Multi-Faith Dialogue Part 1: Why Interact with Non-Christians?

Multi-Faith Dialogue Part 1: Why Interact with Non-Christians?

October 6, 2010 by

The greatest opportunities of our lives will not be those that we go after but those that come after us unexpectedly. They are God moments—not things that we would choose or even desire. If anything they are “Moses” moments: “Not me Lord, send Aaron.” Sometimes in the middle of a whirlwind we find ourselves at the right place at the right time with a hard and unwanted job. We can either embrace the moment, follow God, face our fear and pay the price or quietly retreat into silence and human security only to wonder “what if” the rest of our lives. Those moments of opportunity carry with them the ability to act and a responsibility.

That is exactly how I feel about the Global Faith Forum that we are hosting at NorthWood Church in Keller, Texas, on Nov. 11-13. Too long of a journey to write here, but what started as a call to the world for and out of a local church took us to Vietnam, then Afghanistan, and then me personally to other places around the world. Along the way people of other faiths have become my close friends. Many of them are world leaders—and initially the Global Faith Forum was a response to a request from several of them to come visit our church and meet other pastors like me.

This multi-faith dialogue is so important because it’s the gospel message. Jesus commanded us to love our enemies, and as Ed Stetzer recently said, “You can’t reach and hate a people at the same time.”

It’s important to interact with people of other faiths because we share common needs. By coming together there are some things people of all religions want:

  • First, we want others to know what we believe and we honestly want to know what others believe. Nobody wants to be judged or treated as second class. We want our message heard and this kind of dialogue gives us that opportunity.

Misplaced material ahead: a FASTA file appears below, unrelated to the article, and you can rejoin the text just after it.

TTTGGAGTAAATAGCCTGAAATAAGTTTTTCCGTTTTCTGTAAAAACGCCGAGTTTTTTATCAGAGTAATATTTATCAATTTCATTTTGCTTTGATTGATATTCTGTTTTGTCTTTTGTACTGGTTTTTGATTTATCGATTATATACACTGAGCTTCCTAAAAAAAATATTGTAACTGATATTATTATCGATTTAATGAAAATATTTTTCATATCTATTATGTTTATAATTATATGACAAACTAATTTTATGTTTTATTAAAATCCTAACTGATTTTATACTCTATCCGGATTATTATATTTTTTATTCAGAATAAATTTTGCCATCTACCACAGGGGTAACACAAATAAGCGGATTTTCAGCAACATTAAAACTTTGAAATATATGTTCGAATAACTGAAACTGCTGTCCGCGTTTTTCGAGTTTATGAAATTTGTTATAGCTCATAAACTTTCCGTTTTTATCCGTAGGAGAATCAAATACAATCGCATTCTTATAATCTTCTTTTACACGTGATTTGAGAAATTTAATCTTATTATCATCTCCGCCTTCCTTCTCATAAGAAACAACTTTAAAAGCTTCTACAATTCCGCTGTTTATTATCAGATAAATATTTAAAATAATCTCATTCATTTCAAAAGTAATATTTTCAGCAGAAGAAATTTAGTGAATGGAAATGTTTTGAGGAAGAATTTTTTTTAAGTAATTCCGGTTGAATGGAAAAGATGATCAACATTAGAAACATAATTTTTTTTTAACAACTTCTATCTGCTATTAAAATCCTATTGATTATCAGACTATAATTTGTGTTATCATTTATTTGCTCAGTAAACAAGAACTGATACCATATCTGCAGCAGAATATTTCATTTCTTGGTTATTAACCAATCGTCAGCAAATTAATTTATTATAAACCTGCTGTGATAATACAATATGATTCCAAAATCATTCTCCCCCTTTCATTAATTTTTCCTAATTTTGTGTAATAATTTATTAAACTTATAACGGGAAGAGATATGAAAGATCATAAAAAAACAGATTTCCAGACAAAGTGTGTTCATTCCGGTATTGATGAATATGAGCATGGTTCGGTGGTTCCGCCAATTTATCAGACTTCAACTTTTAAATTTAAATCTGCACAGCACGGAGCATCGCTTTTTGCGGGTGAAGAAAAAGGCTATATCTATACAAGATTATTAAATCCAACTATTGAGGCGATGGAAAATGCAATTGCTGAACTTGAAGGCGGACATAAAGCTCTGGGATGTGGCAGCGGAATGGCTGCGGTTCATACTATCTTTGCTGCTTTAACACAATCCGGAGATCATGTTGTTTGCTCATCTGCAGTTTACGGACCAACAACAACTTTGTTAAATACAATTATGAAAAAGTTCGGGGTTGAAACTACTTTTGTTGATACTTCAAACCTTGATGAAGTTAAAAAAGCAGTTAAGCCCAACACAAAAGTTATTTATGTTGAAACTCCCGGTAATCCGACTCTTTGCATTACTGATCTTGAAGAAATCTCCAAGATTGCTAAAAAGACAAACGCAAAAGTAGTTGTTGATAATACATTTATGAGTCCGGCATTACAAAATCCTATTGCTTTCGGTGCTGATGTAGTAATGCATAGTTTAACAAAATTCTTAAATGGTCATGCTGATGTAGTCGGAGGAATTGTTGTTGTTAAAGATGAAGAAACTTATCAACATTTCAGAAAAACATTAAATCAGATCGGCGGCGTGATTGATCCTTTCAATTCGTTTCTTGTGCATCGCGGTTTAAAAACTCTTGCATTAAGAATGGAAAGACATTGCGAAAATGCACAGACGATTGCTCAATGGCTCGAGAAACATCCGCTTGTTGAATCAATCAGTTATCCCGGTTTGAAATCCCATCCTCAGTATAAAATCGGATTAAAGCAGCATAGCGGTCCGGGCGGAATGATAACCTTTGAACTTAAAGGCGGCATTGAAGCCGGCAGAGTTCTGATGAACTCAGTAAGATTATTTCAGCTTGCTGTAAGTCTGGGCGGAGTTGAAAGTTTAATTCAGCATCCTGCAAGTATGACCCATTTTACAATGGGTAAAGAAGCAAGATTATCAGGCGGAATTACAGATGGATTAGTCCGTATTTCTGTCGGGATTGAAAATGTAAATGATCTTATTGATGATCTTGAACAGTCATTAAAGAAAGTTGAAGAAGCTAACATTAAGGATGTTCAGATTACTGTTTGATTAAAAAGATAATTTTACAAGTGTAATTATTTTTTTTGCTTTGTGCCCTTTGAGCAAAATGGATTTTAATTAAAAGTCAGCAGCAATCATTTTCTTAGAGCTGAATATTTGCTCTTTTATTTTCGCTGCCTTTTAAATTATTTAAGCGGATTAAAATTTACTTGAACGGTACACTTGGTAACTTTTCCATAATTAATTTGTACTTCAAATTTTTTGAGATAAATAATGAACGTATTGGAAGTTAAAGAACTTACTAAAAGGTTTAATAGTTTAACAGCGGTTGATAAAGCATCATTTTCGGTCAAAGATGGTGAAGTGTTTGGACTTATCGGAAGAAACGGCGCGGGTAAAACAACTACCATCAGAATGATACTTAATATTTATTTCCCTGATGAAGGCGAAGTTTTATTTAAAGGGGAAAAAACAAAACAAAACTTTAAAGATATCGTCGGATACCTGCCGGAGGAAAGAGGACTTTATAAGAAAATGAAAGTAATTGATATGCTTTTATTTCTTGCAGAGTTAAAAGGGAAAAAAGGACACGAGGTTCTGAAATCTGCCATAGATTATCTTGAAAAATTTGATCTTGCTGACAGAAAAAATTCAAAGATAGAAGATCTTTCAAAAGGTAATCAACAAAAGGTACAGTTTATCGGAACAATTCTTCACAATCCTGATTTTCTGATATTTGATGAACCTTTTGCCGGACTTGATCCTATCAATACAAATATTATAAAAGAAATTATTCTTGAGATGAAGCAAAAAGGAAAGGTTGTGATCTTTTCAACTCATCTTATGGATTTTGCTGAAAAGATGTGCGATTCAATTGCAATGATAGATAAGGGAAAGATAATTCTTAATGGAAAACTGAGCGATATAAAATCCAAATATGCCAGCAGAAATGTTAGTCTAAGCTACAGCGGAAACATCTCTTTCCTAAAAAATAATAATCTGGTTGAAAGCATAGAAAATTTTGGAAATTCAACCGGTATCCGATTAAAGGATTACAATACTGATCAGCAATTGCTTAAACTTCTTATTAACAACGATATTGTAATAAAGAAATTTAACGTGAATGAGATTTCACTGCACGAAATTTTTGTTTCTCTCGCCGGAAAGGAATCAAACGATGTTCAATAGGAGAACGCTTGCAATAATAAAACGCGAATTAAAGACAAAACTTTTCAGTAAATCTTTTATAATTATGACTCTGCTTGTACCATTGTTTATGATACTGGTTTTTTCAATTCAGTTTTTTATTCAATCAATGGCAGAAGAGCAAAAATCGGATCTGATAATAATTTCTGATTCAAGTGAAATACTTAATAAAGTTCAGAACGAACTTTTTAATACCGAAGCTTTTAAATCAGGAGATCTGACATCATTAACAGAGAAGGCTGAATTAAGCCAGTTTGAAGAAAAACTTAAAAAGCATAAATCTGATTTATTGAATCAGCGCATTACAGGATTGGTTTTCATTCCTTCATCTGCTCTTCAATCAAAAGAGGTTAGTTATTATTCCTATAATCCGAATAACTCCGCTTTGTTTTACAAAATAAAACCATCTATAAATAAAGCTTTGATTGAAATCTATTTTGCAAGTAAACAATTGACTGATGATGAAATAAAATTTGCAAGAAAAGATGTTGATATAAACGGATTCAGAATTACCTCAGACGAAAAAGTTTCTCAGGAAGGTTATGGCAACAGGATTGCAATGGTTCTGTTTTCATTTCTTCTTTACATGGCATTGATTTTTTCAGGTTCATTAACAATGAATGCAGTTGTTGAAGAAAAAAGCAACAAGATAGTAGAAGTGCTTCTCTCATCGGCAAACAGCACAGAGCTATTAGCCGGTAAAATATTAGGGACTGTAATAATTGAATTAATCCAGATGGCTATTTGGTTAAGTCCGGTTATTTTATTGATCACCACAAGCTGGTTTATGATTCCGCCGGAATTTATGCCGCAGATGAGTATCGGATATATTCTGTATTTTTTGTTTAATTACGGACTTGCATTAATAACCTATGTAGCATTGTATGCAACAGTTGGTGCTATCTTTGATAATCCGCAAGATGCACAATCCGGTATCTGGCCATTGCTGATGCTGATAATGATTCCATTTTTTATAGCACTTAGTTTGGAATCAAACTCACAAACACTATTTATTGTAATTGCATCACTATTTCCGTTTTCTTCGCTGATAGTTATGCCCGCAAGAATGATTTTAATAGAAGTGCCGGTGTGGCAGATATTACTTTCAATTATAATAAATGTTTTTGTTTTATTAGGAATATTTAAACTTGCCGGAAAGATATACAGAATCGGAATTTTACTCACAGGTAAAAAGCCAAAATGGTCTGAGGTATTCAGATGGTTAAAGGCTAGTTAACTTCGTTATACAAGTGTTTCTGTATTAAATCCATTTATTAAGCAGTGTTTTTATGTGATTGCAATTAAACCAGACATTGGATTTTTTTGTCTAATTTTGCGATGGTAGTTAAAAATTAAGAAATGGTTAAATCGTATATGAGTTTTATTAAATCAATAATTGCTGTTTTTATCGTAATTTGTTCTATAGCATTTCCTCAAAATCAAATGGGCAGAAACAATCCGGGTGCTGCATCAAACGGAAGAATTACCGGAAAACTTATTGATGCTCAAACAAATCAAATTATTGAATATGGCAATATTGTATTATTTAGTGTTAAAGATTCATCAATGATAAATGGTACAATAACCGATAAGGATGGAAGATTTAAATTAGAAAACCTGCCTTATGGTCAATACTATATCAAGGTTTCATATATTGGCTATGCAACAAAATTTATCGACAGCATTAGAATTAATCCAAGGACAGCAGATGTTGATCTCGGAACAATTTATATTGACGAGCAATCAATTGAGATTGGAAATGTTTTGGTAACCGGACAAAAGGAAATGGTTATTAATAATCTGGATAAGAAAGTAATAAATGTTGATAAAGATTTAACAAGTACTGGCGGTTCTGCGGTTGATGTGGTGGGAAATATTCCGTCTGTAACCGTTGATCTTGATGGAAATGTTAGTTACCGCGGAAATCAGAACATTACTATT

• Second, each of us has questions about what the other believes, about their worldview, about why they do what they do.
  • Third, each of us want relationships that we can trust so that when things are hard or difficult or a crisis comes we have someone to talk to.
  • Finally, I believe we want legitimate friendships and opportunities to serve together in our cities and world for the common good.

The world is connected and I’m convinced of the truth of Jesus Christ. I’m also convinced it is no longer realistic and even safe to communicate and relate to people of other faiths in the same we did in the 18th century. This is the 21st century!

Communicating words, however, is not enough. Hearts and relationships must be cultivated for real communication to take place. That’s the kind of great opportunity I hope the Global Faith Forum can be. Join us for parts two and three of this series in the next few weeks as we talk about communicating big ideas and ways to overcome roadblocks to multi-faith dialogue.

Post By:

Bob Roberts Jr.

Bob Roberts Jr. is founding and senior pastor of NorthWood Church in Keller, Texas. Roberts writes and speaks on global engagement and faith both to Christian and non-Christian groups around the world.
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2 Responses to “Multi-Faith Dialogue Part 1: Why Interact with Non-Christians?”

  • Bob
    October 7, 2010

    Interfaith movements are seemingly about tolerance, co-existence, appeasement, compromise and the acceptance that many roads lead to God. Seldom is evangelistic outreach an objective. Instead a watered-down global spirituality results.

    May your program instead, honor and glorify the one true God.

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  • David Bunce
    October 10, 2010

    Having much experience in various interfaith initiatives in the UK, I would suggest that they are not watered down and based upon compromise. If anything, I would posit this it is the opposite.

    Most of us taking part are comfortable and rooted in our own faith traditions – for those of us who are Christians taking part, we are confident in Jesus. This means we can engage with ‘the other’ without fear and, perhaps more importantly, without needing to find some sort of ambivalent mushy spirituality.

    Does engagement and dialogue mean preaching to convert? Probably not. In fact, there is a deep gospel question as to how far we respect the humanity of the other if we are trying to change them before we listen to them. Instead, interfaith is going into conversation with people from different faiths, listening to them and understanding them, whilst all the while living lives that are deeply rooted in the way of the crucified and risen Christ.

    If what we believe is true, I trust God can work through his world without us bulldozing others in our eagerness to proclaim ‘the Gospel’


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